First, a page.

Mia Merlin discusses 49 Portraits…
Q: How and why did you decide to do this for the families of the Orlando shooting victims?
A: I was inspired by a similar project done on a much smaller scale for the victims of the Charleston Emmanuel AME church attacks. When I heard about it, I wished I could have been able to participate. After the Pulse attacks, as well as other violence occurring in this country and around the world, I felt so helpless and overwhelmed like so many of us, and was searching for a way to do something. Also this attack targeting the LGBTQ community was especially hard to take, as is an attack on any marginalized group already struggling to feel safe and acknowledged for their full humanity. And I knew finding 49 artists to do portrait might be difficult but I thought that if I could pull it off it would be incredibly powerful and meaningful. The project touches on all the most important things to me: having the courage to move towards pain as a way to heal and bring people together, and the need for art (representational art in particular) to be made and seen to help us process our lives and find beauty in the midst of tragedy.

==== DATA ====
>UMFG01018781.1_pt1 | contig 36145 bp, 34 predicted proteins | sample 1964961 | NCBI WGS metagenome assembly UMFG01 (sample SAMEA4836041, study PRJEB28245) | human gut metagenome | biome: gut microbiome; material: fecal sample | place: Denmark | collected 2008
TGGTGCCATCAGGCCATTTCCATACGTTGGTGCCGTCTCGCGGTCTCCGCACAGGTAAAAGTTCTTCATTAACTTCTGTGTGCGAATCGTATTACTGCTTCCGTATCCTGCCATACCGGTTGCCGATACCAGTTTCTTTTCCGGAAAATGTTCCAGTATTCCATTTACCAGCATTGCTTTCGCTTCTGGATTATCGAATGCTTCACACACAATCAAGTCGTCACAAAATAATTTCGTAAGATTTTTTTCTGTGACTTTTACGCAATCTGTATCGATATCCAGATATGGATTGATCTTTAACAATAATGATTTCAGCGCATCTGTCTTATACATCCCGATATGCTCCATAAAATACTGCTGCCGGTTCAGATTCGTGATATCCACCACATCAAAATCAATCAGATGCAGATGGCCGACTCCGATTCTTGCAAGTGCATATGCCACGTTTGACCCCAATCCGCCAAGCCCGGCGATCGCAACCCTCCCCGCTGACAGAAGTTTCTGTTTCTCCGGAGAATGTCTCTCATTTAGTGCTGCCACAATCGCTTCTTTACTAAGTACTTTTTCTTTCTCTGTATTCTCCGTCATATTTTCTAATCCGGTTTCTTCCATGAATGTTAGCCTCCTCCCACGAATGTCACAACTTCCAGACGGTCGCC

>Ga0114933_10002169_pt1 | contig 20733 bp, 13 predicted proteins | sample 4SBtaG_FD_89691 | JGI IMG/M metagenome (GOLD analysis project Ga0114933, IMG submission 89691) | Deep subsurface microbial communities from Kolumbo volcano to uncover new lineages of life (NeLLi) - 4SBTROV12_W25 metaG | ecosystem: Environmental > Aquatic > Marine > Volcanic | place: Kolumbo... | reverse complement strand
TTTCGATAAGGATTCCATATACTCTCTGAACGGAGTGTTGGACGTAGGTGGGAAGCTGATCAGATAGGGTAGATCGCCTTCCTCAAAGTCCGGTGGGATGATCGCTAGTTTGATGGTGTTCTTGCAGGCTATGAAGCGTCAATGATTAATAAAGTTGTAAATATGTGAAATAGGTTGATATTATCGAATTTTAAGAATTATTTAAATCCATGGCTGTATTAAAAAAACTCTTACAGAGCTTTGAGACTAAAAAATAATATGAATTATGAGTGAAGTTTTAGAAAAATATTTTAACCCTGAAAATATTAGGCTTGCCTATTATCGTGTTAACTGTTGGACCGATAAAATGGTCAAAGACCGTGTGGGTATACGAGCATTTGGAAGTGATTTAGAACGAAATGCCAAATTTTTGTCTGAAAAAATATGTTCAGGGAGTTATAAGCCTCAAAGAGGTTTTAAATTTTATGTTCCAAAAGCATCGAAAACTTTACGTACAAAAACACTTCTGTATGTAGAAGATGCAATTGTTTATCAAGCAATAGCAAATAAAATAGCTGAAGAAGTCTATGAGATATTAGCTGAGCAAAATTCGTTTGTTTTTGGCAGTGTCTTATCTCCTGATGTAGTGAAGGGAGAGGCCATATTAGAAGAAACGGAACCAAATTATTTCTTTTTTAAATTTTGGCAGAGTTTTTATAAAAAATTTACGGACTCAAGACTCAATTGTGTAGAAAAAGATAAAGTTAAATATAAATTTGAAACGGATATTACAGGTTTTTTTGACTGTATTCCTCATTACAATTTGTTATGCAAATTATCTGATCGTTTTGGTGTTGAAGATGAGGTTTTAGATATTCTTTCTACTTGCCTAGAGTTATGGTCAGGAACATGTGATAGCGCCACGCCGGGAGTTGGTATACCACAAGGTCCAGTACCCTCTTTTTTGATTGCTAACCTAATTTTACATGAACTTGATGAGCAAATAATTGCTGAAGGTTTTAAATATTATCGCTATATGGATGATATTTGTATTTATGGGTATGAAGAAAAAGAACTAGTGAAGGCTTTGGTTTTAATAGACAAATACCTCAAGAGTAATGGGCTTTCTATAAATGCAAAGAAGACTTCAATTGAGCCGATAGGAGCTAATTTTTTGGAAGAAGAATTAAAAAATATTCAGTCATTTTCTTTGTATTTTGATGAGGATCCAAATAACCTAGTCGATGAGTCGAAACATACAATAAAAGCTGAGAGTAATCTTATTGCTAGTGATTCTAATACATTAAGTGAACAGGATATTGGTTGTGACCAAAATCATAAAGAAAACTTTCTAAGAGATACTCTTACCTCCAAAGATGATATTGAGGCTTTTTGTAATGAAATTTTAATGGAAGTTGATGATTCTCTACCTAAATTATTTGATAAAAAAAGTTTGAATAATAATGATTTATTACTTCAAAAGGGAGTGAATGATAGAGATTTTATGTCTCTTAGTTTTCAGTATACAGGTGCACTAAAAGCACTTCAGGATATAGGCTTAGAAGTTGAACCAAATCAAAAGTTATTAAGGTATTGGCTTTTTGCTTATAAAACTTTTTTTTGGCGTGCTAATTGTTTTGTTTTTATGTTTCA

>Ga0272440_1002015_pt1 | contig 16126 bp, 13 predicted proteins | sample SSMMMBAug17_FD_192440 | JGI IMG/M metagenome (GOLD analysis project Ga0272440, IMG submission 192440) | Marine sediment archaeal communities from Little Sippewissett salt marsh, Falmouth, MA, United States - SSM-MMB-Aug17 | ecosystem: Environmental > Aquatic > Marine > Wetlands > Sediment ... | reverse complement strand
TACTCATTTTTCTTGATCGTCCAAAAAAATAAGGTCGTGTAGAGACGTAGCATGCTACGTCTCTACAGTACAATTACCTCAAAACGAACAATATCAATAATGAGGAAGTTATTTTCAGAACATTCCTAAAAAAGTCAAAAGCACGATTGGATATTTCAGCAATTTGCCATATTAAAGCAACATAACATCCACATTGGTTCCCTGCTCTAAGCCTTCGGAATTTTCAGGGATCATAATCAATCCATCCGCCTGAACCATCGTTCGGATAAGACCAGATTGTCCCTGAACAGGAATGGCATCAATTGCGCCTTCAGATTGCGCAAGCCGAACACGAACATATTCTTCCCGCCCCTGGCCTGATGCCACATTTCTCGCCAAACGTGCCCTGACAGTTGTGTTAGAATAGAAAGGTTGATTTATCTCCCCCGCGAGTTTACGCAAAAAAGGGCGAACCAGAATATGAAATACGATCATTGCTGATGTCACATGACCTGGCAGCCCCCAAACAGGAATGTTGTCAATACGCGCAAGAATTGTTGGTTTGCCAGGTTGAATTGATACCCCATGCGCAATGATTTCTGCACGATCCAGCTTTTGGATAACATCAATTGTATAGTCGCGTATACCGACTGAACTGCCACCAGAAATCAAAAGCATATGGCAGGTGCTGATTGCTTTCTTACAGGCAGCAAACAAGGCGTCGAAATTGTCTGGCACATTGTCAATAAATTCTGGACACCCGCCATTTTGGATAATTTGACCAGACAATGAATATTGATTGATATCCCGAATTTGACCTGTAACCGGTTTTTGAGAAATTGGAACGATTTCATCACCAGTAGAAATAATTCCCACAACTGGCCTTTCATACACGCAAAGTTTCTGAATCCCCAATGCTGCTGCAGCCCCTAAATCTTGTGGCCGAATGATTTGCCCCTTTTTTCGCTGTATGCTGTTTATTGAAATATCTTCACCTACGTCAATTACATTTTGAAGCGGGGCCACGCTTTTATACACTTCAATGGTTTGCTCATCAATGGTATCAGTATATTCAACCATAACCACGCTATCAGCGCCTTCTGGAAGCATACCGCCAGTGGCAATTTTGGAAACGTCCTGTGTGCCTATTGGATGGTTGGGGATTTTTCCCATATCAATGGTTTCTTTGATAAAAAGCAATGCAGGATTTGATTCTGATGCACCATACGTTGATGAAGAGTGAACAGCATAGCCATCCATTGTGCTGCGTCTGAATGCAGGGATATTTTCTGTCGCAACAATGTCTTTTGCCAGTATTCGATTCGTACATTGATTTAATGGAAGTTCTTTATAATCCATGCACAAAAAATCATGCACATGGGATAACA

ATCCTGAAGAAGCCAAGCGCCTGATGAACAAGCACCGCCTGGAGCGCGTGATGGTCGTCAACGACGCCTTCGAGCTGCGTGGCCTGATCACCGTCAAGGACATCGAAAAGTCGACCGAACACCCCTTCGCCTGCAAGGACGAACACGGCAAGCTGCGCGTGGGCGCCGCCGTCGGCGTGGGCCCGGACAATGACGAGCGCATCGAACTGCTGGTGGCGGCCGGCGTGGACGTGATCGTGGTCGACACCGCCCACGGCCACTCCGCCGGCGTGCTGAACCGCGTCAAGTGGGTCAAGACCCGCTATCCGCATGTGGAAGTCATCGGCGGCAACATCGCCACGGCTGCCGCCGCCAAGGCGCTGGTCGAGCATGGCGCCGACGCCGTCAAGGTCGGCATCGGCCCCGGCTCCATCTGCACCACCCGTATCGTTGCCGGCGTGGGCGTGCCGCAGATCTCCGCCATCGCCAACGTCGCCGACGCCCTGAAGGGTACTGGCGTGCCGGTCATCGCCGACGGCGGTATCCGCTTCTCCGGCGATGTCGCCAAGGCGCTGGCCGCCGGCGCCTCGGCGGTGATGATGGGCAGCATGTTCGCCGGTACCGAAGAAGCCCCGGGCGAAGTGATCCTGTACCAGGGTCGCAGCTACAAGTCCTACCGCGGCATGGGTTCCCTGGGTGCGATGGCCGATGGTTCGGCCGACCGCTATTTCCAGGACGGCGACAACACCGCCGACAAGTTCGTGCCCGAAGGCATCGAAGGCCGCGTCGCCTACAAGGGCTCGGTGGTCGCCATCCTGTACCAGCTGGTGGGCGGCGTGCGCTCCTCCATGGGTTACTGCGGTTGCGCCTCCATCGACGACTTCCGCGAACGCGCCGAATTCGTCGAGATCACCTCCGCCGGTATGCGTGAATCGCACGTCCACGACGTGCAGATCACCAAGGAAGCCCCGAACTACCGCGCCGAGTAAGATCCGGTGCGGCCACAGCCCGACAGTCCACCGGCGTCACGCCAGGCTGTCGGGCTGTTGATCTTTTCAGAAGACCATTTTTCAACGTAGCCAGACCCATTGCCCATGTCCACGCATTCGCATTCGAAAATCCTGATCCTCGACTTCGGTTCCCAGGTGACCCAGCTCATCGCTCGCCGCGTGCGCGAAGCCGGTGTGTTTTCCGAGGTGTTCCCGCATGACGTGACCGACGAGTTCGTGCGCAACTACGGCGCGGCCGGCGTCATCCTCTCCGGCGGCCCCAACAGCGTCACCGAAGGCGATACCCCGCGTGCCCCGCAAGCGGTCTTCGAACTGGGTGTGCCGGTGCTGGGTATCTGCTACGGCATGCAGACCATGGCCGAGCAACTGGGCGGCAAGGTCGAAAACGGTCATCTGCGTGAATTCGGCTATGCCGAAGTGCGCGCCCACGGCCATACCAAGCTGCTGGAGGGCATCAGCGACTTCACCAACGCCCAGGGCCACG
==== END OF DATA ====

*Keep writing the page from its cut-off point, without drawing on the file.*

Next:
Q: Why did you choose to do portraits rather than some other medium?
A: I am a visual artist, and I made a portrait too. I love painting portraits. When you paint/draw you look at things with an attention and care that you would never otherwise do. So there is an experience for the artist of really lovingly taking in a face and considering a life. So making the portrait for me and for each artist involved is a way of feeling and reckoning with the loss. And putting love into the void left by horror and tragedy. And it offers that same gift to all the viewers, which is so clear because we all respond so differently to these portraits than the snapshots that were publicly shared. I also love the way the portraits transcend politics.
Q: How will you get these portraits to the families?
A: Right now the plan is to exhibit the work in Orlando at a the Terrace Gallery in City Hall in the Winter/Spring and then present the work to the families near the anniversary of the attacks. I have gotten the help of the office of the Mayor of Orlando and a LGBT community center there as well to reach the families.
Q: When do you think you will be finished with this project?
A: I have nearly all the portraits, I believe I am just short a few at this point so hopefully in the next couple of weeks or so.
Q: How do you hope this will help the victims’ families?
A: I hope they feel all the love that went into them and that they are first deeply moved by the efforts of a stranger for them. Then I hope that for the rest of their life they feel the presence of their loved one in the piece. But I think the impact of the work and the project is not just for the family and friends of those lost, but for anyone and everyone who needs it. We are creating a permanent website gallery for the portraits as well.